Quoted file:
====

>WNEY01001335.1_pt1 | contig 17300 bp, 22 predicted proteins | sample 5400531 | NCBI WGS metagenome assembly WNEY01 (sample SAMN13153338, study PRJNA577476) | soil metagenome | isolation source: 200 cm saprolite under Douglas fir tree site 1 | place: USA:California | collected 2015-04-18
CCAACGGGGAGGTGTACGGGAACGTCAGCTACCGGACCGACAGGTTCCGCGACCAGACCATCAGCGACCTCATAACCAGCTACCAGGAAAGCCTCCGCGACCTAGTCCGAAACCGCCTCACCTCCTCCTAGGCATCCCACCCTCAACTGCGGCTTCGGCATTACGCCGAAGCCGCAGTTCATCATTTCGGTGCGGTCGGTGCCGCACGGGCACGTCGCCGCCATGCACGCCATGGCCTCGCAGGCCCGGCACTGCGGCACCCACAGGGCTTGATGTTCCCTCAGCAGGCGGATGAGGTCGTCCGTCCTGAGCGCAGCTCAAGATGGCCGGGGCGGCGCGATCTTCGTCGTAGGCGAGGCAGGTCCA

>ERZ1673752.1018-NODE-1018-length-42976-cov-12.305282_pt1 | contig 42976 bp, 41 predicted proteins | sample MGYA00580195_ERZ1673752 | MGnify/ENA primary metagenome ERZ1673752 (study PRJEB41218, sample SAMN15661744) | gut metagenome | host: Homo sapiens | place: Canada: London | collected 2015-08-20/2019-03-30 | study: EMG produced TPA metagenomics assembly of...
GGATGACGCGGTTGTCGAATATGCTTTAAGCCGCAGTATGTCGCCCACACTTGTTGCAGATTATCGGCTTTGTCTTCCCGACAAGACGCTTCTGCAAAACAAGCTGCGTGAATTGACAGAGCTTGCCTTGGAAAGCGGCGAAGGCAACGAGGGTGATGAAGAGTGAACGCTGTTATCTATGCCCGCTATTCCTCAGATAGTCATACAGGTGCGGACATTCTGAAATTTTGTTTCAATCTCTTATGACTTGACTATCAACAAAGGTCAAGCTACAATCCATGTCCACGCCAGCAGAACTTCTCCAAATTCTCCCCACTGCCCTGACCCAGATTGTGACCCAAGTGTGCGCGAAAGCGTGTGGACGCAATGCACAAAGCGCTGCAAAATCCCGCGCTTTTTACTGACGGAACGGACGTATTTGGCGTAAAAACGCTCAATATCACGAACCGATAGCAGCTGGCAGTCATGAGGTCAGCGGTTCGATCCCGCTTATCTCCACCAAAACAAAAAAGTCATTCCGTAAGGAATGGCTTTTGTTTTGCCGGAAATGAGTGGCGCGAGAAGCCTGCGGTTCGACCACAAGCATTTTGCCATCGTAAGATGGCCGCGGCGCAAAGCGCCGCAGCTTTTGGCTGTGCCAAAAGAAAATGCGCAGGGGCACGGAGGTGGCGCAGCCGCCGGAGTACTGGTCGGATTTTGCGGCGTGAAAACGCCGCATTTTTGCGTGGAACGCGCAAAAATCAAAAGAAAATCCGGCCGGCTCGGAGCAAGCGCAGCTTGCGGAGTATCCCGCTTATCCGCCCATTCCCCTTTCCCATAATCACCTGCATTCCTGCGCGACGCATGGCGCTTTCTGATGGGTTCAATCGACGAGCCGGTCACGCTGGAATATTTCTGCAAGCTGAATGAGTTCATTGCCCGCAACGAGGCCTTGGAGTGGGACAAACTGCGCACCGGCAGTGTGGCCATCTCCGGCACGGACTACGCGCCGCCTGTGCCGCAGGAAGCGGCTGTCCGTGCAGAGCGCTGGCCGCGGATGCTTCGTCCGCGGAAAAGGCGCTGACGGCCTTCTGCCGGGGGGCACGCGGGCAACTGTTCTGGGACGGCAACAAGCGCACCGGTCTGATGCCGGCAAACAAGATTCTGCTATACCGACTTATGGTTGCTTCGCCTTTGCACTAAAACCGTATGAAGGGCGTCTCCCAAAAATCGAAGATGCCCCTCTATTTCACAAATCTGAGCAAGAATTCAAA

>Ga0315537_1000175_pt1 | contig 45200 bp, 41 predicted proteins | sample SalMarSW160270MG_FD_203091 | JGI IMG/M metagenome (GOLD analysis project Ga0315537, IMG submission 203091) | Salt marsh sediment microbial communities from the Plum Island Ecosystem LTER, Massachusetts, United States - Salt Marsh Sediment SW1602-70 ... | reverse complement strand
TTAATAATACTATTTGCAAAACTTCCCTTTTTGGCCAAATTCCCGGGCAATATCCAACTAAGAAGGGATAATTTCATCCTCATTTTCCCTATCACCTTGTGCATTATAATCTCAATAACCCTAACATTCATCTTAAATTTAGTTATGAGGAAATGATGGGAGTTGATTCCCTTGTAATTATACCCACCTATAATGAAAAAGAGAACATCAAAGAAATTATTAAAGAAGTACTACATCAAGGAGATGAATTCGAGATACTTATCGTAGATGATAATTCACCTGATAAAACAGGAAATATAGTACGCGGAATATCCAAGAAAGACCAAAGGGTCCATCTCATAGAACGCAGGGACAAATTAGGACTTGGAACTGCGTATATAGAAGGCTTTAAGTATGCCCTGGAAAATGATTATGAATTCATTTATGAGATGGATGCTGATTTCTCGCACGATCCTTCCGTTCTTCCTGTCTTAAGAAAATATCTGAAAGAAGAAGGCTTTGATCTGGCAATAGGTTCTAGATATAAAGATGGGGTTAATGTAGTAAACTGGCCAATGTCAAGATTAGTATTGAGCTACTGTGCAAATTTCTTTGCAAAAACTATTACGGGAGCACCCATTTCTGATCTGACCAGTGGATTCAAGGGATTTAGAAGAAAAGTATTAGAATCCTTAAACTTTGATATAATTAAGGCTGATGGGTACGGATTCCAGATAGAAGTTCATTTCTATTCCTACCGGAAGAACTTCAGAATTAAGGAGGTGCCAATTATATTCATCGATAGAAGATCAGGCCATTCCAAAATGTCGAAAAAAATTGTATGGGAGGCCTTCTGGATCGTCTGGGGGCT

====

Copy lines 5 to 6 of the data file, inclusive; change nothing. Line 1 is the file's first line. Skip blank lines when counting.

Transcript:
>Ga0315537_1000175_pt1 | contig 45200 bp, 41 predicted proteins | sample SalMarSW160270MG_FD_203091 | JGI IMG/M metagenome (GOLD analysis project Ga0315537, IMG submission 203091) | Salt marsh sediment microbial communities from the Plum Island Ecosystem LTER, Massachusetts, United States - Salt Marsh Sediment SW1602-70 ... | reverse complement strand
TTAATAATACTATTTGCAAAACTTCCCTTTTTGGCCAAATTCCCGGGCAATATCCAACTAAGAAGGGATAATTTCATCCTCATTTTCCCTATCACCTTGTGCATTATAATCTCAATAACCCTAACATTCATCTTAAATTTAGTTATGAGGAAATGATGGGAGTTGATTCCCTTGTAATTATACCCACCTATAATGAAAAAGAGAACATCAAAGAAATTATTAAAGAAGTACTACATCAAGGAGATGAATTCGAGATACTTATCGTAGATGATAATTCACCTGATAAAACAGGAAATATAGTACGCGGAATATCCAAGAAAGACCAAAGGGTCCATCTCATAGAACGCAGGGACAAATTAGGACTTGGAACTGCGTATATAGAAGGCTTTAAGTATGCCCTGGAAAATGATTATGAATTCATTTATGAGATGGATGCTGATTTCTCGCACGATCCTTCCGTTCTTCCTGTCTTAAGAAAATATCTGAAAGAAGAAGGCTTTGATCTGGCAATAGGTTCTAGATATAAAGATGGGGTTAATGTAGTAAACTGGCCAATGTCAAGATTAGTATTGAGCTACTGTGCAAATTTCTTTGCAAAAACTATTACGGGAGCACCCATTTCTGATCTGACCAGTGGATTCAAGGGATTTAGAAGAAAAGTATTAGAATCCTTAAACTTTGATATAATTAAGGCTGATGGGTACGGATTCCAGATAGAAGTTCATTTCTATTCCTACCGGAAGAACTTCAGAATTAAGGAGGTGCCAATTATATTCATCGATAGAAGATCAGGCCATTCCAAAATGTCGAAAAAAATTGTATGGGAGGCCTTCTGGATCGTCTGGGGGCT